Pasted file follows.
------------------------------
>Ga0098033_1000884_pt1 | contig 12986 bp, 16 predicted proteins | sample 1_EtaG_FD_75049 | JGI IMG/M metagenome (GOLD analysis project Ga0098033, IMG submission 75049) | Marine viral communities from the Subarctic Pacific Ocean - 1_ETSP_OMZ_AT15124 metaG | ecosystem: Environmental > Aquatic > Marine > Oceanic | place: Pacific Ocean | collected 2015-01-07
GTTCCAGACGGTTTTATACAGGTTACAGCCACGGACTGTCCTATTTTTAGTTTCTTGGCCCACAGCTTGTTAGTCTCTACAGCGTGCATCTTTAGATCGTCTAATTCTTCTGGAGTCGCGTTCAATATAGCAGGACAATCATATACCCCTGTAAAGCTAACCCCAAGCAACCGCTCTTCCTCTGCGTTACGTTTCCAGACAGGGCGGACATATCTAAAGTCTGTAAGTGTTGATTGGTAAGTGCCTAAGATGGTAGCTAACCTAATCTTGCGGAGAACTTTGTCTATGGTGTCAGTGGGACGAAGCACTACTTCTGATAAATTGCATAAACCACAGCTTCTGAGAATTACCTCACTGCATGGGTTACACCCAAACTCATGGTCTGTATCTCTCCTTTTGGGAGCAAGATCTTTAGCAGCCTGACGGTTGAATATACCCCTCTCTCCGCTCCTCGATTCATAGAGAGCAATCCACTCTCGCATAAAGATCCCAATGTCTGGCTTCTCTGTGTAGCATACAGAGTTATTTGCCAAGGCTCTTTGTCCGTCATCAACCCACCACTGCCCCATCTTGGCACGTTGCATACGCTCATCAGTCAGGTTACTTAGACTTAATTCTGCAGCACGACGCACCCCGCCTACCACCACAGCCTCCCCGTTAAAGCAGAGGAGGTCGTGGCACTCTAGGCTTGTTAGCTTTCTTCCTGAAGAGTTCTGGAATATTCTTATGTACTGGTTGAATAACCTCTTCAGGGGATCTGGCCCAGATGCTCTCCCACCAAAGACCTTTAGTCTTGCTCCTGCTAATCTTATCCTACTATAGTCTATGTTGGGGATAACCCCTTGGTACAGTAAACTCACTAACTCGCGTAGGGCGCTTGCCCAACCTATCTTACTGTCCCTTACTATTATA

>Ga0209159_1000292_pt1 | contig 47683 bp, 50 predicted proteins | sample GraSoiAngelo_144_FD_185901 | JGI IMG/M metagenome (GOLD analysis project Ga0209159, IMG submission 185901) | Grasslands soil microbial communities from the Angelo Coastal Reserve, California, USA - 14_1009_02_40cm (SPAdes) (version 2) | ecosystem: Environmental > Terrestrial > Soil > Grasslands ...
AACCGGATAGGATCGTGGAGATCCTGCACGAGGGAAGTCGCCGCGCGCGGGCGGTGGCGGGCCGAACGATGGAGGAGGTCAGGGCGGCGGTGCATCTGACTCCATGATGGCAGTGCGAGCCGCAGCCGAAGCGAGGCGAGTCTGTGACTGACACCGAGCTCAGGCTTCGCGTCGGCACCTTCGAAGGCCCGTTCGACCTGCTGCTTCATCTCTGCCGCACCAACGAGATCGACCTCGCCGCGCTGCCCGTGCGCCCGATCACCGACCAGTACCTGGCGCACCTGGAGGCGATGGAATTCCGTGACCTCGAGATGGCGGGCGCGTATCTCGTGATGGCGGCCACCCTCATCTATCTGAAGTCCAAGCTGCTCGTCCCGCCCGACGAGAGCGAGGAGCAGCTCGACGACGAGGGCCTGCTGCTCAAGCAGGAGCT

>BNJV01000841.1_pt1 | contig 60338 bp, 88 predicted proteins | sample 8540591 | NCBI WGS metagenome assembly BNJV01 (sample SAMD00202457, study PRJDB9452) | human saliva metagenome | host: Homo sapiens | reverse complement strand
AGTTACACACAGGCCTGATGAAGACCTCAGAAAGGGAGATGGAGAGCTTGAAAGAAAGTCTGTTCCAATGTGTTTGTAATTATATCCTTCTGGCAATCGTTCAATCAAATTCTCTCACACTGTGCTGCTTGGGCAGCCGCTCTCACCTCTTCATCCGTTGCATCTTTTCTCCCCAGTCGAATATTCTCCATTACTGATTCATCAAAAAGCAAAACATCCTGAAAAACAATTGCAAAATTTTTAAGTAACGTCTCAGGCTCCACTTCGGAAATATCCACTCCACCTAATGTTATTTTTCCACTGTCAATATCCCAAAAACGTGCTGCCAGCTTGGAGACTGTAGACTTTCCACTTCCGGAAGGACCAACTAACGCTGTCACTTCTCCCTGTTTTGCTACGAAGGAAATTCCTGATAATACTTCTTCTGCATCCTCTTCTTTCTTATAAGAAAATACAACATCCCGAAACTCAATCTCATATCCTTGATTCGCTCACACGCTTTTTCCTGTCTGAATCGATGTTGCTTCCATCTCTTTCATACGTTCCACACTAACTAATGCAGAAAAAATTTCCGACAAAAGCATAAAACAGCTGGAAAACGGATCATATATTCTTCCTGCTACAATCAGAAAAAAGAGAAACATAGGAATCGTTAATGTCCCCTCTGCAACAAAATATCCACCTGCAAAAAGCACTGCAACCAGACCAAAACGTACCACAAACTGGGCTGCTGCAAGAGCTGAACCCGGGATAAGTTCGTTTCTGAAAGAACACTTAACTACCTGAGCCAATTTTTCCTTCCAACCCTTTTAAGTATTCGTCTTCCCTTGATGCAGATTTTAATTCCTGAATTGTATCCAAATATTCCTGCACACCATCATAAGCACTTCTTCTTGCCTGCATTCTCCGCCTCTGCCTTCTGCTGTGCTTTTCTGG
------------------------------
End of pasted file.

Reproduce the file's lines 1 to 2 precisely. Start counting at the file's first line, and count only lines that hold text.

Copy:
>Ga0098033_1000884_pt1 | contig 12986 bp, 16 predicted proteins | sample 1_EtaG_FD_75049 | JGI IMG/M metagenome (GOLD analysis project Ga0098033, IMG submission 75049) | Marine viral communities from the Subarctic Pacific Ocean - 1_ETSP_OMZ_AT15124 metaG | ecosystem: Environmental > Aquatic > Marine > Oceanic | place: Pacific Ocean | collected 2015-01-07
GTTCCAGACGGTTTTATACAGGTTACAGCCACGGACTGTCCTATTTTTAGTTTCTTGGCCCACAGCTTGTTAGTCTCTACAGCGTGCATCTTTAGATCGTCTAATTCTTCTGGAGTCGCGTTCAATATAGCAGGACAATCATATACCCCTGTAAAGCTAACCCCAAGCAACCGCTCTTCCTCTGCGTTACGTTTCCAGACAGGGCGGACATATCTAAAGTCTGTAAGTGTTGATTGGTAAGTGCCTAAGATGGTAGCTAACCTAATCTTGCGGAGAACTTTGTCTATGGTGTCAGTGGGACGAAGCACTACTTCTGATAAATTGCATAAACCACAGCTTCTGAGAATTACCTCACTGCATGGGTTACACCCAAACTCATGGTCTGTATCTCTCCTTTTGGGAGCAAGATCTTTAGCAGCCTGACGGTTGAATATACCCCTCTCTCCGCTCCTCGATTCATAGAGAGCAATCCACTCTCGCATAAAGATCCCAATGTCTGGCTTCTCTGTGTAGCATACAGAGTTATTTGCCAAGGCTCTTTGTCCGTCATCAACCCACCACTGCCCCATCTTGGCACGTTGCATACGCTCATCAGTCAGGTTACTTAGACTTAATTCTGCAGCACGACGCACCCCGCCTACCACCACAGCCTCCCCGTTAAAGCAGAGGAGGTCGTGGCACTCTAGGCTTGTTAGCTTTCTTCCTGAAGAGTTCTGGAATATTCTTATGTACTGGTTGAATAACCTCTTCAGGGGATCTGGCCCAGATGCTCTCCCACCAAAGACCTTTAGTCTTGCTCCTGCTAATCTTATCCTACTATAGTCTATGTTGGGGATAACCCCTTGGTACAGTAAACTCACTAACTCGCGTAGGGCGCTTGCCCAACCTATCTTACTGTCCCTTACTATTATA